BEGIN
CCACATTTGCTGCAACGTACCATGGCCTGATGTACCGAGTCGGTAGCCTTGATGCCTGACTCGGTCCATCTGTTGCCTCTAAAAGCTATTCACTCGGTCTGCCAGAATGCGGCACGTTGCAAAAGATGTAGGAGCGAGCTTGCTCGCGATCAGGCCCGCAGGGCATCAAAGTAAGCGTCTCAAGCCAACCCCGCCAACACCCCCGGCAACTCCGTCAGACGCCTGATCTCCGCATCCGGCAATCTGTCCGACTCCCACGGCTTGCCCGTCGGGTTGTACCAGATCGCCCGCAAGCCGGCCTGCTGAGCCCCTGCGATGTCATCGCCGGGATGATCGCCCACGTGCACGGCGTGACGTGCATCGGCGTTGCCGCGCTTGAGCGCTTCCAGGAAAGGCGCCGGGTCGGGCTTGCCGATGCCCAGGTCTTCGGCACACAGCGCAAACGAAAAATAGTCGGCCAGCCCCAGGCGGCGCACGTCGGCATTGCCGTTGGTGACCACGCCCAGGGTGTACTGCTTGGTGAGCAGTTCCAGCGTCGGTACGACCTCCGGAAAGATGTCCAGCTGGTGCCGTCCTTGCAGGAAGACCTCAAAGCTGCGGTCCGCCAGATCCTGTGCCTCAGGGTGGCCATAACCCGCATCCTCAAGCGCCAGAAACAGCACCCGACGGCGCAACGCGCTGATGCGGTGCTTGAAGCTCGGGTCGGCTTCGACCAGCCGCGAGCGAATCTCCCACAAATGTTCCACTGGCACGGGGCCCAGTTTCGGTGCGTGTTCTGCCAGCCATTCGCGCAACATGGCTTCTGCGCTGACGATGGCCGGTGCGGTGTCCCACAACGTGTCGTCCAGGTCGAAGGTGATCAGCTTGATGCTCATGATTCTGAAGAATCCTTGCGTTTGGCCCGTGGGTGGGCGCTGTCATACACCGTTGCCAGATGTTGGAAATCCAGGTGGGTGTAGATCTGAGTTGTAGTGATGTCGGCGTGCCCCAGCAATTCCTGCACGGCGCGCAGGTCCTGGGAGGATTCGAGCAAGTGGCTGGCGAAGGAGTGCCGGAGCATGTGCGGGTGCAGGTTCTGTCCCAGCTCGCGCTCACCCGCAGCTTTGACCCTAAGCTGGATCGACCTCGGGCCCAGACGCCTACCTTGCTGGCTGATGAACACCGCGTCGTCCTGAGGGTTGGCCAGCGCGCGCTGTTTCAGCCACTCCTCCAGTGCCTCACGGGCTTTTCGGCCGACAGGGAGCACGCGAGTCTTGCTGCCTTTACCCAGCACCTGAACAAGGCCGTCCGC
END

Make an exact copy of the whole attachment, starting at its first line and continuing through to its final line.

CCACATTTGCTGCAACGTACCATGGCCTGATGTACCGAGTCGGTAGCCTTGATGCCTGACTCGGTCCATCTGTTGCCTCTAAAAGCTATTCACTCGGTCTGCCAGAATGCGGCACGTTGCAAAAGATGTAGGAGCGAGCTTGCTCGCGATCAGGCCCGCAGGGCATCAAAGTAAGCGTCTCAAGCCAACCCCGCCAACACCCCCGGCAACTCCGTCAGACGCCTGATCTCCGCATCCGGCAATCTGTCCGACTCCCACGGCTTGCCCGTCGGGTTGTACCAGATCGCCCGCAAGCCGGCCTGCTGAGCCCCTGCGATGTCATCGCCGGGATGATCGCCCACGTGCACGGCGTGACGTGCATCGGCGTTGCCGCGCTTGAGCGCTTCCAGGAAAGGCGCCGGGTCGGGCTTGCCGATGCCCAGGTCTTCGGCACACAGCGCAAACGAAAAATAGTCGGCCAGCCCCAGGCGGCGCACGTCGGCATTGCCGTTGGTGACCACGCCCAGGGTGTACTGCTTGGTGAGCAGTTCCAGCGTCGGTACGACCTCCGGAAAGATGTCCAGCTGGTGCCGTCCTTGCAGGAAGACCTCAAAGCTGCGGTCCGCCAGATCCTGTGCCTCAGGGTGGCCATAACCCGCATCCTCAAGCGCCAGAAACAGCACCCGACGGCGCAACGCGCTGATGCGGTGCTTGAAGCTCGGGTCGGCTTCGACCAGCCGCGAGCGAATCTCCCACAAATGTTCCACTGGCACGGGGCCCAGTTTCGGTGCGTGTTCTGCCAGCCATTCGCGCAACATGGCTTCTGCGCTGACGATGGCCGGTGCGGTGTCCCACAACGTGTCGTCCAGGTCGAAGGTGATCAGCTTGATGCTCATGATTCTGAAGAATCCTTGCGTTTGGCCCGTGGGTGGGCGCTGTCATACACCGTTGCCAGATGTTGGAAATCCAGGTGGGTGTAGATCTGAGTTGTAGTGATGTCGGCGTGCCCCAGCAATTCCTGCACGGCGCGCAGGTCCTGGGAGGATTCGAGCAAGTGGCTGGCGAAGGAGTGCCGGAGCATGTGCGGGTGCAGGTTCTGTCCCAGCTCGCGCTCACCCGCAGCTTTGACCCTAAGCTGGATCGACCTCGGGCCCAGACGCCTACCTTGCTGGCTGATGAACACCGCGTCGTCCTGAGGGTTGGCCAGCGCGCGCTGTTTCAGCCACTCCTCCAGTGCCTCACGGGCTTTTCGGCCGACAGGGAGCACGCGAGTCTTGCTGCCTTTACCCAGCACCTGAACAAGGCCGTCCGC